It's not enough for students to find the library a welcoming, safe environment. I want my students to find themselves unable to resist the displays and BOOKS!! If the displays can get them moving around, talking to one another and perhaps exploring a little, then WIN WIN WIN for the librarians of the world!!
Taste the Rainbow Mini Research Challenge
Okay - this challenge took a little bit of time, but March is SO dreary in upstate NY I was desperate to liven things up in the library. I poured cement into a bucket so I could ground a cardboard rainbow with wooden stakes and hot glued golden coins to the whole thing. It was glorious!
At the bottom of the rainbow were tiny envelopes with mini research questions (see resources below).
Who's Reading What?
Here is a pretty simple way to engage your ENTIRE faculty/staff while also building a reading culture in your school.
Send out an email (or, if your school is anything like mine, pop in and visit with your people) and ask what book they are currently reading.
Take an afternoon and print out pictures of your people and their books (number the books - see form below) and staple them to a cork board, bulletin board, whatever you have. I'm sure you can come up with a digital platform if your school is 1:1 that would be fun.
Students had to go around interviewing teachers they hadn't seen in years, secretaries they normally don't converse with. The activity ended up having a host of unexpected bonus benefits. Plan to do multiple rounds a year.
Picture Book of the Week
**Work in Progress
As a former elementary school librarian and general admirer of all things childish, I love picture books. Having one on display in the junior or high school library - with a purpose is great way to engage your students. For example, a poll, like the one featured to the left, "could you survive a day without technology?" Or a quick craft, like a book mark. I plan to add a Google Doc with picture books and related activities here. **Coming Soon**
Movies I've Read...
There are many variations of this idea. I tried adding fake popcorn (yellow tissue paper works great) and lights. You can go with the classics and there's always remakes coming out. For the interactive part I asked students to correctly identify the release dates of various movies.
This idea is modified from the awesome librarians at Poland Regional High School, in Maine.
Blind Date with a Book
There are a variety of ways to present the "Blind Date with a Book" display depending on your decorating talents. I chose to wrap the books in lunch bags (I'm pretty sure this was a Pinterest find), glue heart shaped doilies and old school valentines to the bags with descriptions. Students were offered piece of chocolate to enjoy with their mystery book. Below are some resources to get you started on your interactive display.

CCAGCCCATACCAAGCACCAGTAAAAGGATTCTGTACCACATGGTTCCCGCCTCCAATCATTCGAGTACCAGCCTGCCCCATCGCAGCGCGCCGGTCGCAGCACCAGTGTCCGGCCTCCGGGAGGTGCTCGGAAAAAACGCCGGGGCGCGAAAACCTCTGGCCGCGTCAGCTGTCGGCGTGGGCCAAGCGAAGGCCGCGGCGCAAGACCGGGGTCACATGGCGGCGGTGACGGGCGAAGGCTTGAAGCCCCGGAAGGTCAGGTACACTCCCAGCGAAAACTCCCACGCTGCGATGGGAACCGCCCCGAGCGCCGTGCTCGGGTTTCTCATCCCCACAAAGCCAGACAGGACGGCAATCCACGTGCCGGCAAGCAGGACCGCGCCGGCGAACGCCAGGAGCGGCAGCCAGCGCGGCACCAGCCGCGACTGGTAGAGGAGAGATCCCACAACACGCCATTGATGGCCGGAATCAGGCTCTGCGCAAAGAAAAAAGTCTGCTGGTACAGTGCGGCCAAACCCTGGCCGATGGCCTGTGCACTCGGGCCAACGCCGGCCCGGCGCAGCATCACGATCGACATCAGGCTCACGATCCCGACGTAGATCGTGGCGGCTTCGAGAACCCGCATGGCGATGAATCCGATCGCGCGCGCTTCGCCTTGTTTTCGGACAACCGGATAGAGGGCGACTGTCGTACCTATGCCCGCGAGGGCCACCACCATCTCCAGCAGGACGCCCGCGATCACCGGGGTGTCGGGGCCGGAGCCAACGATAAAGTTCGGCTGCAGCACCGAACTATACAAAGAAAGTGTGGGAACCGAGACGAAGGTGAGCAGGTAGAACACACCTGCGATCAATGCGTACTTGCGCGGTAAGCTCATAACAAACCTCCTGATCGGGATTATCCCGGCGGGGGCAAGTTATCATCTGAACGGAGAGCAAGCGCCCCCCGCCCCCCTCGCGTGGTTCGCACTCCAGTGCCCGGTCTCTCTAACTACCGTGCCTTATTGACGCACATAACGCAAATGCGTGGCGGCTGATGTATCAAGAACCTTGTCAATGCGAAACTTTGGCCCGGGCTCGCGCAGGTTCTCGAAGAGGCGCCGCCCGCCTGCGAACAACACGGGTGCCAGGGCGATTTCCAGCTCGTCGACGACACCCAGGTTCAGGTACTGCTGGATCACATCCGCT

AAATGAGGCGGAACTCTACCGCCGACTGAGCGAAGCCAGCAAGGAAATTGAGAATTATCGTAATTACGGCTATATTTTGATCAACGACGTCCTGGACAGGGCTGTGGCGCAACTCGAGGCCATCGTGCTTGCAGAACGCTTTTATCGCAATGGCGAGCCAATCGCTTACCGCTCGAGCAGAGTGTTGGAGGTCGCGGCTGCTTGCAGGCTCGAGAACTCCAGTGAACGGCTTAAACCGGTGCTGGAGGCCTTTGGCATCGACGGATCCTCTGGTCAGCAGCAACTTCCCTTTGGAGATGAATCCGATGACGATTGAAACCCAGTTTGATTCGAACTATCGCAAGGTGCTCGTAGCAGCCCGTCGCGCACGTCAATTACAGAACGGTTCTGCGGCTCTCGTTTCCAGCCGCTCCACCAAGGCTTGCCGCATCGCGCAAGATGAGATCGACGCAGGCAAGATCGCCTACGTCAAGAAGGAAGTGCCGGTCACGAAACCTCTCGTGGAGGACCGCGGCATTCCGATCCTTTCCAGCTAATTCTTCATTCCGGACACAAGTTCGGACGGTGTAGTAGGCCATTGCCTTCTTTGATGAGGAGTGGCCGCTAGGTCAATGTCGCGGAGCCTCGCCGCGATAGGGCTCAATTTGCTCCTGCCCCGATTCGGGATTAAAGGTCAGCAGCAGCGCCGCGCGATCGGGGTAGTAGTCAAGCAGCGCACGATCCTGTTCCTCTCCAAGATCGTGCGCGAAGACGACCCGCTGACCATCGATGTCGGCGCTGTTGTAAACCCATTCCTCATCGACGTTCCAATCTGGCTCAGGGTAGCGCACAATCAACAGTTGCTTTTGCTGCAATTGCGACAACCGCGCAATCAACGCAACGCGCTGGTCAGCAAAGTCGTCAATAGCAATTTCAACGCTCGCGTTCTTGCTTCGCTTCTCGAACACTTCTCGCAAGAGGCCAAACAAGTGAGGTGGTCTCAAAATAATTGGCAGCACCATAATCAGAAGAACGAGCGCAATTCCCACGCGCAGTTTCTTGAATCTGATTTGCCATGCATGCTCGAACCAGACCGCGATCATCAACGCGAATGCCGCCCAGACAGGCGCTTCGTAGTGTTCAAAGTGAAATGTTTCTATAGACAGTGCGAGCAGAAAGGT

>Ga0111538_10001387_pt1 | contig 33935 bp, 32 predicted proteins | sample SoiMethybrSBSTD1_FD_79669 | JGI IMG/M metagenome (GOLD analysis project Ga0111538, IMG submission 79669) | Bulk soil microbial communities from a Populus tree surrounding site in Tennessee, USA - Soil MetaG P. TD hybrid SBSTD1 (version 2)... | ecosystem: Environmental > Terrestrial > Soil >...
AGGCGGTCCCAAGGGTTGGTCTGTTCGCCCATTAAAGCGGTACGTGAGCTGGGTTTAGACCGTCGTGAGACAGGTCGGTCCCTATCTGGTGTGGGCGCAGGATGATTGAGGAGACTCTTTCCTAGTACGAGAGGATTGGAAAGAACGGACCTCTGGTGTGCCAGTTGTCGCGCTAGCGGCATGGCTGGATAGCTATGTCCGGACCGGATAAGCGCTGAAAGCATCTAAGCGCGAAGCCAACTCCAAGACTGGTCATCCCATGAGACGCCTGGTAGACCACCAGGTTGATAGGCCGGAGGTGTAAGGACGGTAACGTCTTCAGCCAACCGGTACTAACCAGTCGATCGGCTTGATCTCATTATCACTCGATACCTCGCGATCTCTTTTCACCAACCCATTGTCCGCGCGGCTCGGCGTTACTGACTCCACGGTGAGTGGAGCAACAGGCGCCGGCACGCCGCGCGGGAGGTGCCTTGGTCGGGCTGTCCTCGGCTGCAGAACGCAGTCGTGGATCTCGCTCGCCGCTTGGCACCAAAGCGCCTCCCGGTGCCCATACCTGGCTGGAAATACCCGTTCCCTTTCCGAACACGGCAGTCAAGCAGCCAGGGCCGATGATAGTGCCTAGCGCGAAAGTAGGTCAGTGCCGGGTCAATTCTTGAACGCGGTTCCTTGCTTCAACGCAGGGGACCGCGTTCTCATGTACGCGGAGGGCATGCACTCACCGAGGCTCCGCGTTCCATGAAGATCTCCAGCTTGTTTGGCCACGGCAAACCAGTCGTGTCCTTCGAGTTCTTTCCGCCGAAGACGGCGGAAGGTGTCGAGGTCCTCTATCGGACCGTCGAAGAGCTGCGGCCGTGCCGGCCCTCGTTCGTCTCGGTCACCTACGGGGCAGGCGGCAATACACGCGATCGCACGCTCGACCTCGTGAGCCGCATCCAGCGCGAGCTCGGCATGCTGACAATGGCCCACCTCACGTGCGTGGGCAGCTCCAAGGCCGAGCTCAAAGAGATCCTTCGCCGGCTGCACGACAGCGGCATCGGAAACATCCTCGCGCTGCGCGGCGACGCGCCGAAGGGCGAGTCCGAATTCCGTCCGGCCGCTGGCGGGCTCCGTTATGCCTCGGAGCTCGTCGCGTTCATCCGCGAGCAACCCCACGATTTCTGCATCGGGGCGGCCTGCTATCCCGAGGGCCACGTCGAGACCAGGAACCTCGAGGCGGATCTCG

Banned Books Week
This display requires a white board or poster paper to record student "votes." After a day or two, amend the question to say - would you risk jail time for your MUSIC? The conversations get very interesting.
The Thankful Tree
Here is a super simple idea that generated a lot of positive energy in the library around Thanksgiving.
One small bag of cement
A bunch of large branches
Precut leaves of various fall colors
Students write what they are thankful and hang the leaves on the tree. Surround the tree with books about the holiday or people who are game changers in selflessness, holiday crafts, and so on.
The Emoji Display
I saw this idea on a message board from librarian Cathy Jo Nelson. I have not done it yet, but when I do, links will be available for the materials. Students make emojis for books they have read, which are then displayed around the library. Super fun!
Tweet/Snap your Advice
Another idea from the fun librarians up in Poland Regional High School, students "tweet" their advice to incoming freshman. This year I modified this to "Snap" your advice as Snap Chat is super popular. Print out a bunch of templates and leave in a basket with pens/markers. Templates are below.
Guess the Book
I saw this posted on Future Ready Librarians by Danielle P. Schmitt. The instructions were pretty clear cut: Students who guess the most titles win a cupcake. SWEET! The first pages of books were photo copied, mounted, and given a number. I've made a sheet template for collecting answers.
This excellent interactive display is submitted by librarian Leigh Kutach. It's similar to "Blind Date with a Book," you can run any time of the year. Clues are written on the cover. Students review and rate the book. I feel like there could be a modification where students have to guess books based on clues as a weekly event, where they don't necessarily have to read the book to participate in the activity. Below are the resources provided by Leigh.
Spooky Author Challenge
This super engaging challenge is shared by Julie Purdy at Poland Regional High School in Maine. Students have to match authors with book covers. You don't have to go spooky if you don't want. In one version, Julie found fun facts and taught students to use the "find" function when searching online. Super cool!! Check out her website: http://inforsu16.weebly.com/ or her Instagram: @prhslibrary.
Who Inspires You?
Just a simple blank poster board that reads: "Who Inspires You?" surrounded by books about inspiring women for Women's History Month. Nothing fancy here, but it gets kids talking about people who mean something to them and why.
GooseChase...for anything really...
I used a GooseChase scavenger hunt to get students exploring Mexico for Cinco de Mayo. I created a display with all kinds of books - fiction, nonfiction, art, informational, etc. Then set up "missions" that required students to take pictures of specific pages or images in the books on the display. You could modify this for any holiday or topic. *I also use GooseChase for Scavenger Hunt Booktalks that were super fun.